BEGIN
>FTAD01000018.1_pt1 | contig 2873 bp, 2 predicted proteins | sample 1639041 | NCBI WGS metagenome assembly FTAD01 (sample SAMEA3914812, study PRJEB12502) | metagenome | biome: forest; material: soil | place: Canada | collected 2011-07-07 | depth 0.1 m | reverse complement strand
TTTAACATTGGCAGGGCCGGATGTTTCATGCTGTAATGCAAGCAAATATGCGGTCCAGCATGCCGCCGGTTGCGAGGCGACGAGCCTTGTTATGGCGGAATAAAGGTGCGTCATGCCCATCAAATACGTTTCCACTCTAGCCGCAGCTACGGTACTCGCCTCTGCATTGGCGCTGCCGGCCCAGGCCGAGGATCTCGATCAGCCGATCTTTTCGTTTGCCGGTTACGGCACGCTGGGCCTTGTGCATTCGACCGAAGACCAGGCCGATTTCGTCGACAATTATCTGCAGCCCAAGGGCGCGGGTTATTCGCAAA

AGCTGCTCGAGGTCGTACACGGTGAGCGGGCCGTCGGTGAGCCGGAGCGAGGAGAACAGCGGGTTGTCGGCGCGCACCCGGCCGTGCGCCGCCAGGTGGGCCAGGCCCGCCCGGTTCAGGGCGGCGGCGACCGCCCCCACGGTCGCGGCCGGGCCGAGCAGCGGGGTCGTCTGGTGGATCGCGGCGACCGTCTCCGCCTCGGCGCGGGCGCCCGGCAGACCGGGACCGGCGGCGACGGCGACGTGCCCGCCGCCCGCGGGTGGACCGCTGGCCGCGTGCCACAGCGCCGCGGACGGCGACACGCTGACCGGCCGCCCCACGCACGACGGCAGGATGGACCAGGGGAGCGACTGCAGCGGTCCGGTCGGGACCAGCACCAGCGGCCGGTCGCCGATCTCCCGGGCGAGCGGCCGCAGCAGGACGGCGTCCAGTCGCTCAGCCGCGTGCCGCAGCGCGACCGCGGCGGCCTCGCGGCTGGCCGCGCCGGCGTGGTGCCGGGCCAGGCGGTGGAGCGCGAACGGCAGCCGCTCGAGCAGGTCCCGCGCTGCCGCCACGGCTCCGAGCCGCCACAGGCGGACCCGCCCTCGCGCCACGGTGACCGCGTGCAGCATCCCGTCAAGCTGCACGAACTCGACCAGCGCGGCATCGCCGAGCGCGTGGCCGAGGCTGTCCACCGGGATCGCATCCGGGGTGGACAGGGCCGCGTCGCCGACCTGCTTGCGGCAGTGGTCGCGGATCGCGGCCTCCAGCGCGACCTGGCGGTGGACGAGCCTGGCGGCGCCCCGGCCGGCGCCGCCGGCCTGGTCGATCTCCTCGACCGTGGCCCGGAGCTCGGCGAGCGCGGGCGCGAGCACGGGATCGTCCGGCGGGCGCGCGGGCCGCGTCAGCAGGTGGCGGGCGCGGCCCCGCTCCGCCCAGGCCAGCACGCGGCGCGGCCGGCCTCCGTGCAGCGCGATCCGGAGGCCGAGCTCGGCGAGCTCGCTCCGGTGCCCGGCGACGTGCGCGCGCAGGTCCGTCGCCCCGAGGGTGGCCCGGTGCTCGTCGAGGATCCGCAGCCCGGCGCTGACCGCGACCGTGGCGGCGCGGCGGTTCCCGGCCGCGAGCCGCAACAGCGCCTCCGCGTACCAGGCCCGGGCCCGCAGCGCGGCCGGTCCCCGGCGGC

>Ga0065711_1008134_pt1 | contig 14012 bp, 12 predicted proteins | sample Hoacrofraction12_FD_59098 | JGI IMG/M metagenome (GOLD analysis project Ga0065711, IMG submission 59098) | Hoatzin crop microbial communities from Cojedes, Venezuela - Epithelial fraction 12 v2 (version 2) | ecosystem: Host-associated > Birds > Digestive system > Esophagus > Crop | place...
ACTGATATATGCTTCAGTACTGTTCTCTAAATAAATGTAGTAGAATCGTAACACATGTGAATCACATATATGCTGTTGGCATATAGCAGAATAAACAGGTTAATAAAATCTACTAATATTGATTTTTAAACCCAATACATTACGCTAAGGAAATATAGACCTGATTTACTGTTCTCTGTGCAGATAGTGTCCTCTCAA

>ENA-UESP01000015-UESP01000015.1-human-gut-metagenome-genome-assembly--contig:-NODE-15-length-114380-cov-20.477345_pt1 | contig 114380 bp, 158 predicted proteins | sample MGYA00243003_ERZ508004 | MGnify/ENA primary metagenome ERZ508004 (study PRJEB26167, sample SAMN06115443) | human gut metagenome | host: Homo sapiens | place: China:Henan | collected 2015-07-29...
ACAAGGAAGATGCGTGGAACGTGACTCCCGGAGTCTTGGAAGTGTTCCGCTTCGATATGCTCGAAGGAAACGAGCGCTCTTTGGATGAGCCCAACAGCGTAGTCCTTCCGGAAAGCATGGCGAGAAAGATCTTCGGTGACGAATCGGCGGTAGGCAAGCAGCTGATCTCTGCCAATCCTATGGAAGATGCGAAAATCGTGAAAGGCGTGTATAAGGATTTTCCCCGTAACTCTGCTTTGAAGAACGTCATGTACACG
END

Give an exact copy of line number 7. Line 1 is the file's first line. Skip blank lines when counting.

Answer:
ACAAGGAAGATGCGTGGAACGTGACTCCCGGAGTCTTGGAAGTGTTCCGCTTCGATATGCTCGAAGGAAACGAGCGCTCTTTGGATGAGCCCAACAGCGTAGTCCTTCCGGAAAGCATGGCGAGAAAGATCTTCGGTGACGAATCGGCGGTAGGCAAGCAGCTGATCTCTGCCAATCCTATGGAAGATGCGAAAATCGTGAAAGGCGTGTATAAGGATTTTCCCCGTAACTCTGCTTTGAAGAACGTCATGTACACG